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Old 09-15-2007, 08:00 PM   #1
Jersey Joe
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Default My pet hate - judging fighters purely on their best 2-3 years

This is something I see all the time when people discuss fighters. They only consider their pet fighter's prime period. The most glaring example is Mike Tyson, who for 3 years was a terror, but for the other decade+ of his career was simply not that good.

Consistency is massively underrated. Even a great champ like Ali had periods where he performed relatively poorly and was not world #1.

There seems to be this obsession with the best parts of a fighter's career. This favours flashy fighters, or those who are good at looking amazing in victory, or who have scored some really impressive wins. It's great to show a few highlights of an Tyson, Foreman, even Ali at their best. But what if we showed a "lowlights" reel of every top fighter? Tyson getting battered for 10 rounds vs journeyman Douglas, raped by Lewis and losing to Mcbride and Williams? Foreman's decline after Zaire? Ali getting humbled by Frazier, Norton, Spinks.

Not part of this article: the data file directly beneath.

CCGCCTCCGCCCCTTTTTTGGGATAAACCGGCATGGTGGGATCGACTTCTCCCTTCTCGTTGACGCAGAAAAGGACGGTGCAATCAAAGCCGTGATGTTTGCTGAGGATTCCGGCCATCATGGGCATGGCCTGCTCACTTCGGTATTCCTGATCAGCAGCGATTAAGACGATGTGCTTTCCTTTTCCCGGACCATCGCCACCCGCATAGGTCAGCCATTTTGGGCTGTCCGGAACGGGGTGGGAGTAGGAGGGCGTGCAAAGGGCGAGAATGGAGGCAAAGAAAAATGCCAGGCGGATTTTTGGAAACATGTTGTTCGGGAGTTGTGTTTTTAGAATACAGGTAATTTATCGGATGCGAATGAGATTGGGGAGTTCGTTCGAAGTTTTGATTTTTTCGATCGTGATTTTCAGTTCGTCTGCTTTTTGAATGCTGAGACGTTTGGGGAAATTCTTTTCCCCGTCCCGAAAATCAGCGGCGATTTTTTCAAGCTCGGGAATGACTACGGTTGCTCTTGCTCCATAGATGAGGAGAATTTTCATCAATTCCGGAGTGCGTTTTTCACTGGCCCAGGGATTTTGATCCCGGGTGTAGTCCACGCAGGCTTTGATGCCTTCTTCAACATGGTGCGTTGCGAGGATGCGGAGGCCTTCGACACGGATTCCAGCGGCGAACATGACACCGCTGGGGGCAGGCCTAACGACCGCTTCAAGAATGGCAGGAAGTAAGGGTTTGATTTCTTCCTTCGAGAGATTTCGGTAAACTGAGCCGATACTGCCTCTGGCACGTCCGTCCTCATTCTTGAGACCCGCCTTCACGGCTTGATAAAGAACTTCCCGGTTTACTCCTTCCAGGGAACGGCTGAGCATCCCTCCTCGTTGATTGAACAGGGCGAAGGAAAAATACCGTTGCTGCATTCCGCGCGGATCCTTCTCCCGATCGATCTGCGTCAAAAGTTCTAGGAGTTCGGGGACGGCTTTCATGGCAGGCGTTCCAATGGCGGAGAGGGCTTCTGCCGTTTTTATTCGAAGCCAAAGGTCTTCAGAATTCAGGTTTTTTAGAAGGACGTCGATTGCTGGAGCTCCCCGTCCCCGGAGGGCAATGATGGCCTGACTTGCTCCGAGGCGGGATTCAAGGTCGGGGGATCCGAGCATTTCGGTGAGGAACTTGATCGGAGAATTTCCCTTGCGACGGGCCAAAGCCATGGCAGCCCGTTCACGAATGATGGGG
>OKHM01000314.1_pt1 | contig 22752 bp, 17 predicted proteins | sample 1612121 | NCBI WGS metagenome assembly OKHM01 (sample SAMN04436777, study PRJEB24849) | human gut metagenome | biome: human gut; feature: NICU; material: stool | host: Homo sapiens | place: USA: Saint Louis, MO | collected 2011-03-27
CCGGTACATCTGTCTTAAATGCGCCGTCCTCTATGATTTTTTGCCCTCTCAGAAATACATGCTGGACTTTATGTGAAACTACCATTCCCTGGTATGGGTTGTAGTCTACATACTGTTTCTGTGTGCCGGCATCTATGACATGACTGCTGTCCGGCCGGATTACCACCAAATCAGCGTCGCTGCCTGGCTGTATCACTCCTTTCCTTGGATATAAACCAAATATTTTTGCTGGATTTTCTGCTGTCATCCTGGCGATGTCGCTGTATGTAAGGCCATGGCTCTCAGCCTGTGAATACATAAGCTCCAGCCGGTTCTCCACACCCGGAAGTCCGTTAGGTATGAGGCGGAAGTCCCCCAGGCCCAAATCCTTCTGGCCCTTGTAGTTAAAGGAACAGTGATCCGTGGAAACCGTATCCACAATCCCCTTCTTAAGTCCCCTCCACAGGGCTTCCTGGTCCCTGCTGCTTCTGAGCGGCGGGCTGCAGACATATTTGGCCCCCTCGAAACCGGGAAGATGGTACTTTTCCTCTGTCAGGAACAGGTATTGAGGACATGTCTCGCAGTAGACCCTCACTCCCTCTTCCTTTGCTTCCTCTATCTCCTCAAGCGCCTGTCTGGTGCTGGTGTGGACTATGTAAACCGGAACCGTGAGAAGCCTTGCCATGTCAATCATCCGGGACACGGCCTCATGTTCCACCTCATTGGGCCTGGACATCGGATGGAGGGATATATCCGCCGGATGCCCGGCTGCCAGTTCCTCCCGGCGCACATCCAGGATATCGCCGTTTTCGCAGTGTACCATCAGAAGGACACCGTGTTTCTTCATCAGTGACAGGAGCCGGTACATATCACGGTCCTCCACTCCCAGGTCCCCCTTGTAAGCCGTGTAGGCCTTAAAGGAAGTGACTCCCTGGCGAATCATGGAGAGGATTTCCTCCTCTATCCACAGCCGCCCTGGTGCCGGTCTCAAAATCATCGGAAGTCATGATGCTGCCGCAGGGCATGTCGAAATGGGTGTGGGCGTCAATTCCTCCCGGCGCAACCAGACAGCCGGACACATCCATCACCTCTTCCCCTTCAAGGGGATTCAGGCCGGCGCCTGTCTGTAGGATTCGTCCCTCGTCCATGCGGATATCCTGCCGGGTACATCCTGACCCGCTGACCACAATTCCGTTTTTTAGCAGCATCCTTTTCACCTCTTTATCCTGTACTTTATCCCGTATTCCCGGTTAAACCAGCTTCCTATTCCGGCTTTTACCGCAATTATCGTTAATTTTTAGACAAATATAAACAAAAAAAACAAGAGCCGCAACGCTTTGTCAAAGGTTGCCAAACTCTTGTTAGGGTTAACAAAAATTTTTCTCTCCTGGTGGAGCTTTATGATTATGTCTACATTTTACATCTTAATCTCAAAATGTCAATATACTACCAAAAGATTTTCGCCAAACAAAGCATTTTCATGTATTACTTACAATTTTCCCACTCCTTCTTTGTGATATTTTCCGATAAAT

IMO the true test of a fighter is how he responds in adversity, and how long he can maintain his dominance, not just how he does on his best nights. This is where fighters like Louis, Marciano, Holmes and Lewis (to lesser extent) are really impressive. How many times were they really outclassed? Very rarely. They maintained dominance and consistency for a very long time. Almost no fighters are unbeaten, Marciano mainly because he never fought a true great heavyweight. But these guys really were top dog for year after year, Louis and Lewis avenged their losses in convincing style. I think this is a factor that is totally overlooked whenever people talk about the greats, and about hypothetical head to head matchups. You can't take Tyson's or Foreman's best year and compare it to a Louis who was a dominant champ for much longer. Compare their performances over a 5-10 year stretch, and Louis, Marciano, Lewis, Holmes etc come out looking much more impressive. Ali I think also deserves credit, he was rusty after jail and this stopped him being totally dominant for 5+ years - his comeback showed that.

I'm just focusing on heavyweights here, but it applies to all divisions.
The really great fighters all have longeivity. There is too much nuthugging of the 2 year wonders.
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Old 09-15-2007, 08:57 PM   #2
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Default Re: My pet hate - judging fighters purely on their best 2-3 years

Interesting post, but does lack of longevity for whatever reason guarantee a loss in head to head battle? I can see how it carries some weight, but some fighters do indeed burn bright, and short.
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Old 09-15-2007, 08:59 PM   #3
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Default Re: My pet hate - judging fighters purely on their best 2-3 years